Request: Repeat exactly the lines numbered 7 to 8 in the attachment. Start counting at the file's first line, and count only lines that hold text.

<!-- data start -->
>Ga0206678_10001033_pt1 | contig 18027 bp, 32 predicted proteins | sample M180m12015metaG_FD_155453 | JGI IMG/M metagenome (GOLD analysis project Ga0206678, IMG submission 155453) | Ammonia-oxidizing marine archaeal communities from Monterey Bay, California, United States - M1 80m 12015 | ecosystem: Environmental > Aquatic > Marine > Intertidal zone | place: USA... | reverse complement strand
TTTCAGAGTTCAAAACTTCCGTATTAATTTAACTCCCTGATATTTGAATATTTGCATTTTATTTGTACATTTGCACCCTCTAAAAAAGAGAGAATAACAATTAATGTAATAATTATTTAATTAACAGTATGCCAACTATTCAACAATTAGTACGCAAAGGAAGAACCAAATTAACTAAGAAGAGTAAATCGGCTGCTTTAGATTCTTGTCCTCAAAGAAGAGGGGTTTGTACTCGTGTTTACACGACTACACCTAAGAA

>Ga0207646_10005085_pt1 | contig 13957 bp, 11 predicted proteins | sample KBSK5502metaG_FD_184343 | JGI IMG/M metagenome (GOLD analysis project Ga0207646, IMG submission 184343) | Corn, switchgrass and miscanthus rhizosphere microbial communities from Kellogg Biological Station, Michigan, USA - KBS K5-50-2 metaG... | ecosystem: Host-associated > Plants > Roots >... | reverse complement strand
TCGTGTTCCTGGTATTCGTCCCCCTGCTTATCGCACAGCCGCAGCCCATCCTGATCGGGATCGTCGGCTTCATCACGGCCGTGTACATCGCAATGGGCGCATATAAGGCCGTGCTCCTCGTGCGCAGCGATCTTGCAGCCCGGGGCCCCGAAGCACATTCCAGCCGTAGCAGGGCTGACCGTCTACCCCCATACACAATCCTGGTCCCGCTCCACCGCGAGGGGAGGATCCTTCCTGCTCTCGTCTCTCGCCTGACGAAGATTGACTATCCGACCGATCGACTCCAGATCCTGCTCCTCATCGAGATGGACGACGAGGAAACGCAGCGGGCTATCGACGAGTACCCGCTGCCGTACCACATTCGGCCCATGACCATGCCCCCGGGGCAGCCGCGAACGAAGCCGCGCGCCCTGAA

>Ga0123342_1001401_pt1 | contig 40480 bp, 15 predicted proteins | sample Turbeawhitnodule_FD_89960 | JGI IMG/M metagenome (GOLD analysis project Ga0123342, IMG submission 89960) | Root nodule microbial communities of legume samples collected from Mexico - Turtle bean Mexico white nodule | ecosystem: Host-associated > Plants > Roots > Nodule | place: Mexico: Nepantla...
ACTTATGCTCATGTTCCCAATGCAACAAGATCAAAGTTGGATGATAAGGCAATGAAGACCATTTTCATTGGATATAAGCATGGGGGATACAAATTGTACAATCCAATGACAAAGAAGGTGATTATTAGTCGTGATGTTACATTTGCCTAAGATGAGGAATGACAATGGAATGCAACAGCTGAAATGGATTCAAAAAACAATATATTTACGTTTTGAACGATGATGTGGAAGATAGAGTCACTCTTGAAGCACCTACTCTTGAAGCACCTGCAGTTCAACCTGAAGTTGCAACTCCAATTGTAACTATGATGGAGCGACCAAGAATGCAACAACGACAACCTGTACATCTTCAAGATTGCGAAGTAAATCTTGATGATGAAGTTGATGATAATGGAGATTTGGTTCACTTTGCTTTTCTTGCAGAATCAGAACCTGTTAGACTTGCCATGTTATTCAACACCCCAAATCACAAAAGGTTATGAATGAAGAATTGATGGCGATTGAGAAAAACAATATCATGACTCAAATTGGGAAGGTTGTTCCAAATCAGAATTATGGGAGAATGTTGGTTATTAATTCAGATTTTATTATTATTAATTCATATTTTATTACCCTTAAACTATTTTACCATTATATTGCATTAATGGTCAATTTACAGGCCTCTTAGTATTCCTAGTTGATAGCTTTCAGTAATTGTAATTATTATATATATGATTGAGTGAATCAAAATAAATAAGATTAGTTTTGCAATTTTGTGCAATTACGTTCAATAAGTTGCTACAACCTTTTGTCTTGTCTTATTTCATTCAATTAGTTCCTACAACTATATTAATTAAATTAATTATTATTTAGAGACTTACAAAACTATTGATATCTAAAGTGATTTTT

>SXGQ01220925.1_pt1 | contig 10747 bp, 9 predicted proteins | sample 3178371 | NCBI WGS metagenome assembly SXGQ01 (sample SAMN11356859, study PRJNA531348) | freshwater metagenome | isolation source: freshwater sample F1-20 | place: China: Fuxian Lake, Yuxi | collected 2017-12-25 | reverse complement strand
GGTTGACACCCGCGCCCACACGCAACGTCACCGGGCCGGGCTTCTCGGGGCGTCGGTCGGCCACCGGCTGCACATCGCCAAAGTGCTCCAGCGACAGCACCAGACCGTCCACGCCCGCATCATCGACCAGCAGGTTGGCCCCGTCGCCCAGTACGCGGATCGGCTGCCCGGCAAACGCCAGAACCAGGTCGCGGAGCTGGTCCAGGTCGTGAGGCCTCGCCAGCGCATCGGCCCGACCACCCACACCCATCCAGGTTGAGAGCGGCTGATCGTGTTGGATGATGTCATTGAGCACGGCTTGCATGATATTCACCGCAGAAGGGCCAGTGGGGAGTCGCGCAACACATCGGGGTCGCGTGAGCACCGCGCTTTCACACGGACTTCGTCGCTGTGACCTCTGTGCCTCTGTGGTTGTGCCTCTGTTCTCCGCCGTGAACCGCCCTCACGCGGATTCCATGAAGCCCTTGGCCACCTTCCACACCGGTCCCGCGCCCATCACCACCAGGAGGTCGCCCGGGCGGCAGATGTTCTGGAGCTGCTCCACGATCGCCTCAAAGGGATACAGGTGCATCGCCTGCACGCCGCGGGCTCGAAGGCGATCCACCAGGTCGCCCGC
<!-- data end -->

>SXGQ01220925.1_pt1 | contig 10747 bp, 9 predicted proteins | sample 3178371 | NCBI WGS metagenome assembly SXGQ01 (sample SAMN11356859, study PRJNA531348) | freshwater metagenome | isolation source: freshwater sample F1-20 | place: China: Fuxian Lake, Yuxi | collected 2017-12-25 | reverse complement strand
GGTTGACACCCGCGCCCACACGCAACGTCACCGGGCCGGGCTTCTCGGGGCGTCGGTCGGCCACCGGCTGCACATCGCCAAAGTGCTCCAGCGACAGCACCAGACCGTCCACGCCCGCATCATCGACCAGCAGGTTGGCCCCGTCGCCCAGTACGCGGATCGGCTGCCCGGCAAACGCCAGAACCAGGTCGCGGAGCTGGTCCAGGTCGTGAGGCCTCGCCAGCGCATCGGCCCGACCACCCACACCCATCCAGGTTGAGAGCGGCTGATCGTGTTGGATGATGTCATTGAGCACGGCTTGCATGATATTCACCGCAGAAGGGCCAGTGGGGAGTCGCGCAACACATCGGGGTCGCGTGAGCACCGCGCTTTCACACGGACTTCGTCGCTGTGACCTCTGTGCCTCTGTGGTTGTGCCTCTGTTCTCCGCCGTGAACCGCCCTCACGCGGATTCCATGAAGCCCTTGGCCACCTTCCACACCGGTCCCGCGCCCATCACCACCAGGAGGTCGCCCGGGCGGCAGATGTTCTGGAGCTGCTCCACGATCGCCTCAAAGGGATACAGGTGCATCGCCTGCACGCCGCGGGCTCGAAGGCGATCCACCAGGTCGCCCGC